[squeak-dev] Re: [Pharo-project] Are Objects really hard?

Frank Shearar frank.shearar at gmail.com
Mon Feb 13 09:58:00 UTC 2012

2012/2/13 Göran Krampe <goran at krampe.se>:
> Hi all Smalltalkers!
> Only cross posting to squeak and pharo (communities I know), because this
> turned into a long post. But try reading it - I hope it is both fun and
> perhaps interesting. :)
> On 02/11/2012 01:21 PM, Janko Mivšek wrote:
>> Hi guys,
>> Again one interesting topic for this weekend to discuss. David Nolen, a
>> Lisp and JavaScript guy posted in his blog an article titled Illiterate
>> Programming [1] where he said:
>> "...Yet I think Smalltalk still fundamentally failed (remember this is a
>> programming language originally designed to scale from children to
>> adults) because *Objects are really hard* and no-one really understands
>> to this day how to do them right...."
> As Hernan pointed out - it is programming that is hard, not *objects* per
> se. While that is true, one can of course still reflect on the aspects of OO
> and why people *perceive* it as hard.
> SIDENOTE: As Milan wrote later in the thread - the patterns movement that
> Kent Beck started together with the Gang of Four led to the creation of TONS
> of books fully packed with OO designs in various domains. So yes, there is
> an *abundance* of books on OO design to find *iff* one goes looking for it.
>> He links to Alan Kay post [2] back in 1998 where he talks about problems
>> with inheritance:
>> "Here are a few problems in the naive inheritance systems we use today:
>> confusions of Taxonomy and Parentage, of Specialization and Refinement,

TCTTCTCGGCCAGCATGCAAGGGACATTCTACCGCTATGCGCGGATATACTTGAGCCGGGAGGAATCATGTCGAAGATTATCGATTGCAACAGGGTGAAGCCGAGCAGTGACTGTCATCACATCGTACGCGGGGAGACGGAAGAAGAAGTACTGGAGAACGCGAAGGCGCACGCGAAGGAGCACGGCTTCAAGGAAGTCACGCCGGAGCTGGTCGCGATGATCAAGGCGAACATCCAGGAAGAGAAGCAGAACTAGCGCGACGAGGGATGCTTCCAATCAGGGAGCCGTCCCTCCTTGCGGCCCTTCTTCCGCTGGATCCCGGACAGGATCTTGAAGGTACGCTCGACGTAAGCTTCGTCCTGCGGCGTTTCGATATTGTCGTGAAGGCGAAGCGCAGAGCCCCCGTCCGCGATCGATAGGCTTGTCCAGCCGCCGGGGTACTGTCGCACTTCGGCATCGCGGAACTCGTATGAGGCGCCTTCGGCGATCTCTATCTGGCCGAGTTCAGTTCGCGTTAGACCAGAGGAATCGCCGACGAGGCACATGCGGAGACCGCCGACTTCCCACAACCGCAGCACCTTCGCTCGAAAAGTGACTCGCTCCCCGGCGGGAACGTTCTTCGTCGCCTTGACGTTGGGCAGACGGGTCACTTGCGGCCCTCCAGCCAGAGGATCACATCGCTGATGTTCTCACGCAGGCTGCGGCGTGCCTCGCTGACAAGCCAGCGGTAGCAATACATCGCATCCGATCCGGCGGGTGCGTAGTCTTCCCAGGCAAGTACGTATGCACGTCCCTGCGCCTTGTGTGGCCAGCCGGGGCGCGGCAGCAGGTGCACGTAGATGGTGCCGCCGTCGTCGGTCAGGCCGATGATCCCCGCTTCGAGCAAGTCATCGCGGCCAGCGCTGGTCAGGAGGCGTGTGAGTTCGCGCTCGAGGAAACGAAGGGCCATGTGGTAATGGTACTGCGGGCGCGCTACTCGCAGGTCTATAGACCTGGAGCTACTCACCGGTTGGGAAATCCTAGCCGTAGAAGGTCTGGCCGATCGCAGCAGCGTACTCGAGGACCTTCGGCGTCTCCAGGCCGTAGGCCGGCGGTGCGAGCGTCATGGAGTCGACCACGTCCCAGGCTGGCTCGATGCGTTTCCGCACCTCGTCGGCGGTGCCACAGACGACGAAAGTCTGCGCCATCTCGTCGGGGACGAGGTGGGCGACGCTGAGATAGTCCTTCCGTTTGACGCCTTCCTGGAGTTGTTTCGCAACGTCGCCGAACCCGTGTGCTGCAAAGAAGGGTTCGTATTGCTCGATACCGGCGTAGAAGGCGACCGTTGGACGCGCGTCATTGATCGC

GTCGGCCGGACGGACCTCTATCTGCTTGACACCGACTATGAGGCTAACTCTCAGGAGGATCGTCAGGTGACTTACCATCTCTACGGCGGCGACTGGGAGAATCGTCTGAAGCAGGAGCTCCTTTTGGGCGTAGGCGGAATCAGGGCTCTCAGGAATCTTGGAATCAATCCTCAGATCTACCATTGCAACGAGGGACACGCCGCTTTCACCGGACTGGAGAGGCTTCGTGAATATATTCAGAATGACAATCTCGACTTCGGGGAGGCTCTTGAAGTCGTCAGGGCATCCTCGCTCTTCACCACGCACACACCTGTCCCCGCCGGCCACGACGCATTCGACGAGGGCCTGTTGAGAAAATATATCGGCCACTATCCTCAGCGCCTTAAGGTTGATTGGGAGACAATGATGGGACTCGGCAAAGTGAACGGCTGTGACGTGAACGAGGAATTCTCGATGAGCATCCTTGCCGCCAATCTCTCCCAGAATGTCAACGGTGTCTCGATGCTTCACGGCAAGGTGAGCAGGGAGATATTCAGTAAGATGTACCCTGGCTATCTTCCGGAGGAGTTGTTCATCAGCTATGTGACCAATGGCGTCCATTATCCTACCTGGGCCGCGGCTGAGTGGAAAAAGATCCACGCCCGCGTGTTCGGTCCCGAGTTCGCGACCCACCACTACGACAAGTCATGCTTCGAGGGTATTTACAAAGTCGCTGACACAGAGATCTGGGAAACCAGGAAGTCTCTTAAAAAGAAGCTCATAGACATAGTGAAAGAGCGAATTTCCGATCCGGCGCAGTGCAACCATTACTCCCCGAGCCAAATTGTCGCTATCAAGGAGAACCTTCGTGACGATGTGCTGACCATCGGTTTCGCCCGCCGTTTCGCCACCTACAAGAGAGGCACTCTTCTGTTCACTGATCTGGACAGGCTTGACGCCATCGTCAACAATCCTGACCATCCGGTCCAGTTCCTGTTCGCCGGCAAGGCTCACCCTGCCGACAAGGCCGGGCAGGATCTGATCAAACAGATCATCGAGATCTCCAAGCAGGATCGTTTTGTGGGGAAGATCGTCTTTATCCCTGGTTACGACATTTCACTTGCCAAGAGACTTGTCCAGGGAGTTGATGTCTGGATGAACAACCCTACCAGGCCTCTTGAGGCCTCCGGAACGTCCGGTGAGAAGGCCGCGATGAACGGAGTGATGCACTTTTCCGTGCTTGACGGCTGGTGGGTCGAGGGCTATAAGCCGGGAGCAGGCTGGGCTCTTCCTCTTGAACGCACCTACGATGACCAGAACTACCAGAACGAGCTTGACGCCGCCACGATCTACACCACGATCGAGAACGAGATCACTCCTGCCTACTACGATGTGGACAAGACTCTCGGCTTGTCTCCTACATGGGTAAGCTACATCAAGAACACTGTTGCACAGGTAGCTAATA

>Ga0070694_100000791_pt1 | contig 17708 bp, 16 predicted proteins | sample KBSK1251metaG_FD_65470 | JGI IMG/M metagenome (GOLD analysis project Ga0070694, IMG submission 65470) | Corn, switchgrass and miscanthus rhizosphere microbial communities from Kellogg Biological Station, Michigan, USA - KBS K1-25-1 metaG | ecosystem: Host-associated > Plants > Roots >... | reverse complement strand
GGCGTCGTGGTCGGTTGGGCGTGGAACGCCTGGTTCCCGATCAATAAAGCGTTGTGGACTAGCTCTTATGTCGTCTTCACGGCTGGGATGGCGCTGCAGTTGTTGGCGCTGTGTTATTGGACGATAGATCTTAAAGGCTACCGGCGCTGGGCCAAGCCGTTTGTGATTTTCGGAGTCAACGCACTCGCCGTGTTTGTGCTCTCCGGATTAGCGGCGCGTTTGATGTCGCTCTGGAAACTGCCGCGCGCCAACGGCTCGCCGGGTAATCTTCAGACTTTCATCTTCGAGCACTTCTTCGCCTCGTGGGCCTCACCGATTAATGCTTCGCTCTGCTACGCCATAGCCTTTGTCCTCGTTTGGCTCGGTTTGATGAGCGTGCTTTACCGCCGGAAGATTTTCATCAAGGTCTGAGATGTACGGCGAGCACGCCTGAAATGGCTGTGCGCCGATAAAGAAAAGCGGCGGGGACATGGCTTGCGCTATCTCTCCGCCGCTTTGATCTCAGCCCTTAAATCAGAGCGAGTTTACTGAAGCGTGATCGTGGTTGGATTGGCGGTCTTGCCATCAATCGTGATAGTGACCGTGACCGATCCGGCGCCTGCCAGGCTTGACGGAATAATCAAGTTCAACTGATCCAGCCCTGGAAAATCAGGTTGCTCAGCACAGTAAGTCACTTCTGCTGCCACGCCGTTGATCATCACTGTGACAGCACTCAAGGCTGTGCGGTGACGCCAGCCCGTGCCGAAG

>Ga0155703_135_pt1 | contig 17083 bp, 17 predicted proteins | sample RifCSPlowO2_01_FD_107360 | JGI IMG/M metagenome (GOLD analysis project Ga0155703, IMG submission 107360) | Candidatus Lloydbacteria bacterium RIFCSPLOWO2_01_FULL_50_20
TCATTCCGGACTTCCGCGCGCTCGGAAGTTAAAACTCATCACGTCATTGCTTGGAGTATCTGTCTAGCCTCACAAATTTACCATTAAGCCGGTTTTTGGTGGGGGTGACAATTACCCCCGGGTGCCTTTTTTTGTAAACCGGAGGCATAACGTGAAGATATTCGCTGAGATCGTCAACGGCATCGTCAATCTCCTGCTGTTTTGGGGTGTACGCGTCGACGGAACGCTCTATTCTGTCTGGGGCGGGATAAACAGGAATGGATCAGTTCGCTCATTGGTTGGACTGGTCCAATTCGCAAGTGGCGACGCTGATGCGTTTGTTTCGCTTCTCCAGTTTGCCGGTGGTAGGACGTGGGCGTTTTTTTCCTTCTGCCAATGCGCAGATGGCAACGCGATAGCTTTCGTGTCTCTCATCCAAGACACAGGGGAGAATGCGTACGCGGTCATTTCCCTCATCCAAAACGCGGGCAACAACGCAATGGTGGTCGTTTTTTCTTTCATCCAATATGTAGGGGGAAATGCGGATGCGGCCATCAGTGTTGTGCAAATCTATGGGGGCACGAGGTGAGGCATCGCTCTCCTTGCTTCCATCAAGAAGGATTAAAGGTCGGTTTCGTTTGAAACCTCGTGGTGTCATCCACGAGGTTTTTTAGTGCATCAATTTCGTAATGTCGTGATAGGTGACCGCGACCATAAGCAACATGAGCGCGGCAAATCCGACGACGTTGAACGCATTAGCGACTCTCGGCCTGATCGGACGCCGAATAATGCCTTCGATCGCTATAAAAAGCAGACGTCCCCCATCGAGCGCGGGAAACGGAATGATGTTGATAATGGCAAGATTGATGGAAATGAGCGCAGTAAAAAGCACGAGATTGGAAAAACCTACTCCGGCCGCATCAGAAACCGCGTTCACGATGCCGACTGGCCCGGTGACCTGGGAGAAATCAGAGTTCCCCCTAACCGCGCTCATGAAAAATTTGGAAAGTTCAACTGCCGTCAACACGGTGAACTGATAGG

>> of Parts and Wholes, of Semantics and Pragmatics..."
> Of all OO mechanisms most agree that inheritance is the one that gets abused
> the most... if we disregard the "abuse" one can find in so called OO code
> that stems from it not being OO at all :)
> Alan writes "confusions" and I suspect he carefully avoids saying one is
> wrong and the other is right, because its not that simple. Truth is one can
> use inheritance differently - as long as it makes your life better it can't
> really be argued to be "wrong". :)
> I think most OO developers goes through some "ladder of enlightenment" going
> something like this:
> 0. You really have no clue and tend to confuse composition "parts and whole"
> with inheritance. You just create a mess. Perhaps you avoid this mess by
> reading a book or attending an OO course, but hey, who does that in 2012?
> ;). But let's say you *do* read a book - proceed to level 1...
> 1. You get all into Animals and other "inheritance" examples mirroring the
> real world. Perhaps you get totally sucked into the "mirror the real
> world"-idea. Thus, you try desperately to find "ISA" relations among the
> domain objects and use those for inheritance, without really thinking *why*
> that is a good idea. And sure, it often gets it fairly right so it's a huge
> step forward. But let's pretend you now have coded quite a bit and thus
> proceeds to level 2 :)
> 2. Specialization. After some time you start to understand polymorphism and
> the substitution principle etc, so instead of blindly testing if "A isa B"
> sounds right in your ears you start thinking in terms of generalisation and
> specialization. And you see objects in your head. You talk about them as if
> they are concrete and you can hold them in your hand etc. Perhaps you even
> draw them on whiteboards and envision them in different scenarios "talking
> to each other". If you use a statically typed language this is where your
> road stops :). You end up writing fairly good code, but your inheritance
> will probably be totally focused on enabling polymorphism between objects,
> which of course is not all bad. But hey, after a few years of Smalltalking -
> proceed to level 3.
> 3. As a seasoned Smalltalker you eventually come down from your "OO rush"
> and realize that... hey, wait a minute! Polymorphism is not *tied* to class
> inheritance (unless you are trapped in some static type system). In fact,